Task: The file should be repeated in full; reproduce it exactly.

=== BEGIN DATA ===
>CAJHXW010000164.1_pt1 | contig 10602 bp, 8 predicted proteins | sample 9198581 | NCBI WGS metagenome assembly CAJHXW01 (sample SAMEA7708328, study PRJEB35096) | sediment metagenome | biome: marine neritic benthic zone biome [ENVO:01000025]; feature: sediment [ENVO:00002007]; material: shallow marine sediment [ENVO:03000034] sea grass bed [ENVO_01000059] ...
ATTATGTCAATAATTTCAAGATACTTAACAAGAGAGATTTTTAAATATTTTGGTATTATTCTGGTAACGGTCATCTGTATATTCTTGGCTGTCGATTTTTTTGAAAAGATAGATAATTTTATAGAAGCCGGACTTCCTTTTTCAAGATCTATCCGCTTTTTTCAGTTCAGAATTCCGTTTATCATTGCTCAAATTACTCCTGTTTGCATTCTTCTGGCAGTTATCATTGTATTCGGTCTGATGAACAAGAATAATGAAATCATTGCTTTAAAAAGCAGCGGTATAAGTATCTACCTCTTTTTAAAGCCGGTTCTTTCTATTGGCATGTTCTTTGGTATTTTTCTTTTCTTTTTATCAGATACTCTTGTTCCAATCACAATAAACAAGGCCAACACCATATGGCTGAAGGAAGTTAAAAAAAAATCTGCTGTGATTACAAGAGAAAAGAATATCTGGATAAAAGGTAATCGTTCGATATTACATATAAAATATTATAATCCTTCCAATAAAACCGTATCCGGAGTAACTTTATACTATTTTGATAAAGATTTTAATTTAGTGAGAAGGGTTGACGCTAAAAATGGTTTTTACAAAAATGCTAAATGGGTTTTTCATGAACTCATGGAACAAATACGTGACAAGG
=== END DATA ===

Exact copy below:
>CAJHXW010000164.1_pt1 | contig 10602 bp, 8 predicted proteins | sample 9198581 | NCBI WGS metagenome assembly CAJHXW01 (sample SAMEA7708328, study PRJEB35096) | sediment metagenome | biome: marine neritic benthic zone biome [ENVO:01000025]; feature: sediment [ENVO:00002007]; material: shallow marine sediment [ENVO:03000034] sea grass bed [ENVO_01000059] ...
ATTATGTCAATAATTTCAAGATACTTAACAAGAGAGATTTTTAAATATTTTGGTATTATTCTGGTAACGGTCATCTGTATATTCTTGGCTGTCGATTTTTTTGAAAAGATAGATAATTTTATAGAAGCCGGACTTCCTTTTTCAAGATCTATCCGCTTTTTTCAGTTCAGAATTCCGTTTATCATTGCTCAAATTACTCCTGTTTGCATTCTTCTGGCAGTTATCATTGTATTCGGTCTGATGAACAAGAATAATGAAATCATTGCTTTAAAAAGCAGCGGTATAAGTATCTACCTCTTTTTAAAGCCGGTTCTTTCTATTGGCATGTTCTTTGGTATTTTTCTTTTCTTTTTATCAGATACTCTTGTTCCAATCACAATAAACAAGGCCAACACCATATGGCTGAAGGAAGTTAAAAAAAAATCTGCTGTGATTACAAGAGAAAAGAATATCTGGATAAAAGGTAATCGTTCGATATTACATATAAAATATTATAATCCTTCCAATAAAACCGTATCCGGAGTAACTTTATACTATTTTGATAAAGATTTTAATTTAGTGAGAAGGGTTGACGCTAAAAATGGTTTTTACAAAAATGCTAAATGGGTTTTTCATGAACTCATGGAACAAATACGTGACAAGG